Pictures and story sent along by occasional reader John. I worked on diplexing an AM station in 2003, it was a 5 KW and a 10 KW on a single tower. Those power levels require using some pretty large components, however, the setup was pretty straightforward. Each station had its own ATU (antenna tuning unit) which was then fed into bandpass filters to isolate the other station and coupled to the tower. The ATUs were set up as low-pass and high-pass filters respective to their frequency. The whole thing had something like 45 dB isolation, which worked(s) very well.
Doing this with a directional antenna system is another problem altogether. Add to that the tight filter networks required as the station are only 100 KHz apart. One saving grace, the power levels are relatively low. The higher the power gets, the more the magnetic fields build up around the coils and mutual coupling becomes an issue.
As John notes:
1560 (WGLB) owns the site and has been there for about 8 years. Originally WGLB was in Port Washington, WI with a BTA-250M running into a 2-tower array. The city of license was changed to Elm Grove, and this necessitated a move about 30 miles south to the site shown. A 6 tower combination array was needed to protect 1550 in Lake Geneva, WI, 1550 in Madison, WI, 1550 in Morris, IL, 1540 in Hartford, WI, 1570 in Appleton, WI, 1530 in Cambpellsport, WI and 1530 in Elmhurst, IL. A 4-tower in-line array is used on 1560 during daytime, and a 4-tower parallelogram with the two south towers switched in and the North two in-line towers switched out (floated) for 1560 nighttime operation.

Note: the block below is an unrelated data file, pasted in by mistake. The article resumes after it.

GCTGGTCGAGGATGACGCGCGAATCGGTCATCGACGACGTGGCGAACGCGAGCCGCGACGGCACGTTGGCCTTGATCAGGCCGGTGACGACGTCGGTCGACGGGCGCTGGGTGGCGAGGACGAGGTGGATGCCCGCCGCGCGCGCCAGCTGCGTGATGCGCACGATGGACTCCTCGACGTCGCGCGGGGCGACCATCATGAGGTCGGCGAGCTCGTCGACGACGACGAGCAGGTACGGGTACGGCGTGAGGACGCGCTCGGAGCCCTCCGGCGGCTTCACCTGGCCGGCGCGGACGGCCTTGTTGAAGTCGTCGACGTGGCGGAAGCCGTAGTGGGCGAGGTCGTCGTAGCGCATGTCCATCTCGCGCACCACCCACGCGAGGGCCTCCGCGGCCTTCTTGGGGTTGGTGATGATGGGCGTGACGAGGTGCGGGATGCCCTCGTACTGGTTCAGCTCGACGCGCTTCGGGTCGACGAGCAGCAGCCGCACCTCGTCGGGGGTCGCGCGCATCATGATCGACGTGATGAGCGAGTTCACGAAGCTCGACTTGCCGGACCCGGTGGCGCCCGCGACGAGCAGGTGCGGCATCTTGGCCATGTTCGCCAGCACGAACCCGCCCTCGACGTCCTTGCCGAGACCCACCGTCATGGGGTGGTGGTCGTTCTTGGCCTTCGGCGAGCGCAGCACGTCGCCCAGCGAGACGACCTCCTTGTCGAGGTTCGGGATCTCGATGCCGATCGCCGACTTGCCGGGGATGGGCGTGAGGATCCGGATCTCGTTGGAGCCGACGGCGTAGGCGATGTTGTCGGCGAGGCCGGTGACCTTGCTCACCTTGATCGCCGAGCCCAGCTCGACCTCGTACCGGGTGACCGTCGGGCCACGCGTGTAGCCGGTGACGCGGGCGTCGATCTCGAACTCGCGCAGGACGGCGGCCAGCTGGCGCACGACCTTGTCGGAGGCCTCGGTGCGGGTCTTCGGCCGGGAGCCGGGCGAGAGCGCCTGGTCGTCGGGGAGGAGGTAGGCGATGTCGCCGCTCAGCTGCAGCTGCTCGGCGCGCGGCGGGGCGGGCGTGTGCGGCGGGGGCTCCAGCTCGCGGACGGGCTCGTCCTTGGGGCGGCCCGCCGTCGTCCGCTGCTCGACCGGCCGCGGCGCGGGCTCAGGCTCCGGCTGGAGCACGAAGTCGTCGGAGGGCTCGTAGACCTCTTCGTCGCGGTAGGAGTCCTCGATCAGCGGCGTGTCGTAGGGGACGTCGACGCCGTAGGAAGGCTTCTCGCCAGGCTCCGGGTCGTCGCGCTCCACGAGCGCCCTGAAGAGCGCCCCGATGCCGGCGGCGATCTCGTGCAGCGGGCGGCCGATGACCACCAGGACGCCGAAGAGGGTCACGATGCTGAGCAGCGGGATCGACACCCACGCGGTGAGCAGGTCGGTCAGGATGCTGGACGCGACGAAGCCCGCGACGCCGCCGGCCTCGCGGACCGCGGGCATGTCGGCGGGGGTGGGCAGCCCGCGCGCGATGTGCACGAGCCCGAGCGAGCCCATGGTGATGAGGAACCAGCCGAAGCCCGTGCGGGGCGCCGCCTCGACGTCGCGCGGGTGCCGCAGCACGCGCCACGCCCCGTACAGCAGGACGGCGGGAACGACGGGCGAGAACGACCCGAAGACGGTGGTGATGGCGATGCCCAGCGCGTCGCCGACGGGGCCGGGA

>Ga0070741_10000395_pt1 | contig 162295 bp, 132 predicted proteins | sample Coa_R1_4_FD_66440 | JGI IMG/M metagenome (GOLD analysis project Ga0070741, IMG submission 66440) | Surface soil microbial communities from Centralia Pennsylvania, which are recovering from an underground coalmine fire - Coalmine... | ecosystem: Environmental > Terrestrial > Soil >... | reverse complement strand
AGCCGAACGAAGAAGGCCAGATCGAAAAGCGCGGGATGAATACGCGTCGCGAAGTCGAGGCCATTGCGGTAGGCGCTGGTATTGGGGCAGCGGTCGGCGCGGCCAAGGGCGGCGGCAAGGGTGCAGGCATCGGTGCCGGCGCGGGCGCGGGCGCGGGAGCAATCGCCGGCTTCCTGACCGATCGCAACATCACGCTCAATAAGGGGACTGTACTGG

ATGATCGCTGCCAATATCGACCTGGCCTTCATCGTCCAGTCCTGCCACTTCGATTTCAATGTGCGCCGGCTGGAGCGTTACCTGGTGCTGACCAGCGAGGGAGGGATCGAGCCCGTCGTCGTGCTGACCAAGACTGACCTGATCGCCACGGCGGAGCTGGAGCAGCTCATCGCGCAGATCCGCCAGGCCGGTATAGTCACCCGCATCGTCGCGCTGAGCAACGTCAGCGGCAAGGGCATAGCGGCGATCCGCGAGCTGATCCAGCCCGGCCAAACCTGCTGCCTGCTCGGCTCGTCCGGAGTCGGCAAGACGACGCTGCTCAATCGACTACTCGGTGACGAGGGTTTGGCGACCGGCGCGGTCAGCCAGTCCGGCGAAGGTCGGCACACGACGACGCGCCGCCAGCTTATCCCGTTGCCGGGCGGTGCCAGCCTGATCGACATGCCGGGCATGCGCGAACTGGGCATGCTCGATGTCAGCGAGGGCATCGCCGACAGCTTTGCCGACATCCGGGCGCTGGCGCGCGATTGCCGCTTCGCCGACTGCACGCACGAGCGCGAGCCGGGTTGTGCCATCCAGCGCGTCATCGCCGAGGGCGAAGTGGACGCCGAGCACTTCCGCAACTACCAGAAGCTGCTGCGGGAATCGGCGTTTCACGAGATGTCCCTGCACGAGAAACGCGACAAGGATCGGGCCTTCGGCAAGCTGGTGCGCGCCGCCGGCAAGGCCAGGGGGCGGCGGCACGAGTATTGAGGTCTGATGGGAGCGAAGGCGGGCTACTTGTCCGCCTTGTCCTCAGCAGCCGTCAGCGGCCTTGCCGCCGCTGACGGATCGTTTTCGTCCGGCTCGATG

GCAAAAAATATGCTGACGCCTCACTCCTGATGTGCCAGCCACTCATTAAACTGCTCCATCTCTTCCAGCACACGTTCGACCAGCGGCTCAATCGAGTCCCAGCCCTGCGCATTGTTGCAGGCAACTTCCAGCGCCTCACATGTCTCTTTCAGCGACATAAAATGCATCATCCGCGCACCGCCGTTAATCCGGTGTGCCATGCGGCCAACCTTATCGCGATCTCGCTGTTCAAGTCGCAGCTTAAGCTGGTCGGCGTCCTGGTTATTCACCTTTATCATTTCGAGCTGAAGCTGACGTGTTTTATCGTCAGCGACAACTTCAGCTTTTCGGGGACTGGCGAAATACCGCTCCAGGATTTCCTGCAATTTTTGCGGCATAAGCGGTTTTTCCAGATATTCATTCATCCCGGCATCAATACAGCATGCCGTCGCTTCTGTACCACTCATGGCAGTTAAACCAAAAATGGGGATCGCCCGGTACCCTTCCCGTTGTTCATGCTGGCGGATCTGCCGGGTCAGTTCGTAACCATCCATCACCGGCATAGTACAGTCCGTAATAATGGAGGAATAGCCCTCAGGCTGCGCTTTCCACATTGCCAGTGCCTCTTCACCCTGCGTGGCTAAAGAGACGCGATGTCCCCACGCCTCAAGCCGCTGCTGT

Looks interesting. Fortunately, the towers are not required to be painted or lighted, that is a big maintenance headache.
Another thing to note; the site looks well maintained, the grass is mowed, no trees growing up by the transmitter building, the building is painted, etc. Likely these stations are locally owned and making a modest profit, not some abandoned afterthought.
Each tower has separate ATU’s for each station. The ATU’s then feed what is likely a very tight bandpass filter for each station, which then combines the two signals and feeds the tower. John continues:
An arrangement was designed when 1460 approached 1560 about leasing tower space for moving 1460 (ND-D) from Racine, WI north to West Allis, WI. This design is ingenious in that the array tower usage between the two stations is reversed for day-night operation! In other words, the 4-tower in-line array is used for 1460 nighttime, and the 4-tower parallelogram array consisting of the four south towers is used for 1460 daytime operation.
The 1460 pattern is pretty tight to protect 1470 at West Bend, WI approximately 30 miles north, and nighttime also to protect 1460 in DesMoines, IA. The friendly folks at Phasetek (Quakertown, PA) did the 1460 phasor and notch traps at each tower to prevent cross-modulation (inter-modulation) of the two signals feeding the towers, and after assembly on-site tuned up like a dream!
And that is saying something. I have dealt with phasor manufacturers before, sometimes they nail it, sometimes they don’t. Tune up can be a real challenge, which tends to put everyone on edge.
I might add that the high-tension electrical transmission towers nearby were de-tuned at 1560 years ago, and upon checking were broad enough to not require any further de-tuning at 1460! Another attribute of this design is that if something ever changes in the future, the deal can be easily be dissolved, because there is no mutual ownership of any equipment on site! It is truly one of the best “Win-Win” instances of AM station directional antenna combining I have ever seen!
It is good to see stations taking advantage of co-location these days. It is a great way to save money on real estate and hassles with the zoning boards, who all see dollar signs when someone talks of putting up a tower. With the amount of computing power and the lessons learned in the past 90 years or so, we are beginning to get this medium wave broadcasting thing down.